MTH6105 Algorithmic Graph Theory
Frequently Asked Questions
These are some questions which you have emailed me about. If you
don't find any answer to your question then email me and I will add your
question to the list below — if you want to know then probably others
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- Do I need to be able to read or write pseudocode for the exam?
- NO! Pseudocode was the method we used to specify exactly how each
algorithm worked. You DO need to know how the algorithms work on a given
input graph and you may find the the pseudocode helps you with the
details while revising.
- Do I need to remember how to prove the correctness of the algorithms?
- NO! There will be 2 or 3 proof questions on the exam but they will
concern small questions of graph theory and they will be 'unseen'.
- Do I need to be able to analyse the complexity of the algorithms?
- NO! But you do need to understand what, say O(n^2) means. You may be
asked to explain why a particular bit of a given algorithm has
complexity O(n^2) or O(n) or O(|E|).
- Should I be revising all the questions from all the courseworks?
- On each coursework Question 1 is a proof question and it will
certainly improve your chances for these parts of the exam if you read
and understand the solutions. Better still, try them first! (Some are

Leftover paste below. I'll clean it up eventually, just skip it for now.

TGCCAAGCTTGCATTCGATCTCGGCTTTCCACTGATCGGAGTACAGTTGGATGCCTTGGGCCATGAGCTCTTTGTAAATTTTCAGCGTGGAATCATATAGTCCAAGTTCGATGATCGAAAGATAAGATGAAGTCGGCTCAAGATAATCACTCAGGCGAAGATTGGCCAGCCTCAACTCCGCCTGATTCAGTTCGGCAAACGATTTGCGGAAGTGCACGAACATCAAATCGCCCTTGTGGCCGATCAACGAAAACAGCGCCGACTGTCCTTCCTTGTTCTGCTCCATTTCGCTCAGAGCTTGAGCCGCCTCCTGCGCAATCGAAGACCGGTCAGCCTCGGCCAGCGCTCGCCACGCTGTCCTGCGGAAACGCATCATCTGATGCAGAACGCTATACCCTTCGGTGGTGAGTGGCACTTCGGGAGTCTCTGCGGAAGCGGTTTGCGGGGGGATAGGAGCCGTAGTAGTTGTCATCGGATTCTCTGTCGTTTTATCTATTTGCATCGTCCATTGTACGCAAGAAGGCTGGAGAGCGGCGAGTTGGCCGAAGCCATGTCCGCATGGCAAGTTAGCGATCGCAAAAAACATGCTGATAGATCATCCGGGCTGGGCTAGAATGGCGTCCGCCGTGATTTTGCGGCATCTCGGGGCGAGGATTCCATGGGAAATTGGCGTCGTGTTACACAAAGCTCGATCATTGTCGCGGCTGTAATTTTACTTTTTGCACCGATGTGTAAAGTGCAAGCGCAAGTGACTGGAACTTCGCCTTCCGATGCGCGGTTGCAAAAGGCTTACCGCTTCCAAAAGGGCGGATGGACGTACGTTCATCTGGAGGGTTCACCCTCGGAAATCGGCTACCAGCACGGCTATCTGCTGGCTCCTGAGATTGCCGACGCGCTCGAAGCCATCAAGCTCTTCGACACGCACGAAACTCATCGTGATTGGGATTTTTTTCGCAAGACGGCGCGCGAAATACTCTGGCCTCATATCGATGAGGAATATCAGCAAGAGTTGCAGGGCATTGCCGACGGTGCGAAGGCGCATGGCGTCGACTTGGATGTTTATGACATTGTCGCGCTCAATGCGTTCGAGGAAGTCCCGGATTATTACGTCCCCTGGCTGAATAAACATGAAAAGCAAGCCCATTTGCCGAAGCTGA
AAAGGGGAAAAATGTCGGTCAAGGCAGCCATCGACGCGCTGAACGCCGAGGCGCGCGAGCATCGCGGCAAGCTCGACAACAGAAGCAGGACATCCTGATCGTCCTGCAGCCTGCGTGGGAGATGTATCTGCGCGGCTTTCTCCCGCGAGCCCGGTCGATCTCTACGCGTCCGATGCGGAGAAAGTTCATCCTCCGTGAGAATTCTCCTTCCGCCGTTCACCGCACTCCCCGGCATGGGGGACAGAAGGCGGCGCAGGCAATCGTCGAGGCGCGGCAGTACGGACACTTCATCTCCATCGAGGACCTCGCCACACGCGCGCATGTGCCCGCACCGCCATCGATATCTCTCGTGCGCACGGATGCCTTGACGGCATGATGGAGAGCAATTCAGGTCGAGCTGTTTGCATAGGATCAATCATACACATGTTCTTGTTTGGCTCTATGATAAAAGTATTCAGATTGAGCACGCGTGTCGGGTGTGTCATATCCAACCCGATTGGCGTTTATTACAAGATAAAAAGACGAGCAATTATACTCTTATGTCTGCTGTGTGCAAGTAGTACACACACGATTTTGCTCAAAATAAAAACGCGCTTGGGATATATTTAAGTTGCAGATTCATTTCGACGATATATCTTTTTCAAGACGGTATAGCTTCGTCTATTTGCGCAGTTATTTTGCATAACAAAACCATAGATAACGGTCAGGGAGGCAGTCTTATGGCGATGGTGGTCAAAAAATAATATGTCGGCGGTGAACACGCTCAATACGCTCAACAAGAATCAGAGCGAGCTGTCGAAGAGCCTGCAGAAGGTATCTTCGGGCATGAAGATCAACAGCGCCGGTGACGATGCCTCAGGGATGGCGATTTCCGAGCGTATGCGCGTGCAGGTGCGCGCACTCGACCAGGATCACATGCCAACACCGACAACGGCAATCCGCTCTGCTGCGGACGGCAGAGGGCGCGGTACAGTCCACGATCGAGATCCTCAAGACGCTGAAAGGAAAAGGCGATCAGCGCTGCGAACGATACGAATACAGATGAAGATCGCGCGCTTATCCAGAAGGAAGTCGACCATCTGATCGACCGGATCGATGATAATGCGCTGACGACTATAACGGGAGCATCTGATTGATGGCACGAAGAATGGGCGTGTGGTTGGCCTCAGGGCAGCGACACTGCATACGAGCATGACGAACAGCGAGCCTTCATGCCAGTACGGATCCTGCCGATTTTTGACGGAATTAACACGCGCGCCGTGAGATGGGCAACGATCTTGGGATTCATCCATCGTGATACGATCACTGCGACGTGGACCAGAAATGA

harder than you will see on the exam, but you should be able to have a
go at any of them given a bit of time). The 'For Credit' question on
each coursework concerns running one of the main algorithms on an input
graph. So these correspond to the main mark-winners on the exam
(although the graphs will be a bit smaller in the exam).
- Should I be reading the 'Keevash notes'?
- I tried to cover everything you need in the exam and the summary
notes on the website. However, if you are aiming high then you should be
reading as much supplementary material as possible. This includes the
web links which I gave on each weekly web page. Obviously the Keevash
notes are the most relevant supplementary material since the module is
based on them.
- I took detailed notes during lectures, so are my notes all I need?
- You should certainly cross-check your notes against the ones I
posted on the website — occasionally I corrected mistakes or thought of a
better example than one I went through in class.
- Do I need to know everything in the on-line notes?
- NO! I quite often added things for background information, or I
meant to cover them in lectures but didn't have time — in which case I
won't have put them in the exam.
- Can I choose whether to show the steps of Dijkstra's algorithm and Prim's algorithm using a table or a series of graphs?
- YES! The questions will specifically say you can use either. A table
is quicker but the graphical approach makes it easier to see what is
going on - choose which is best for you.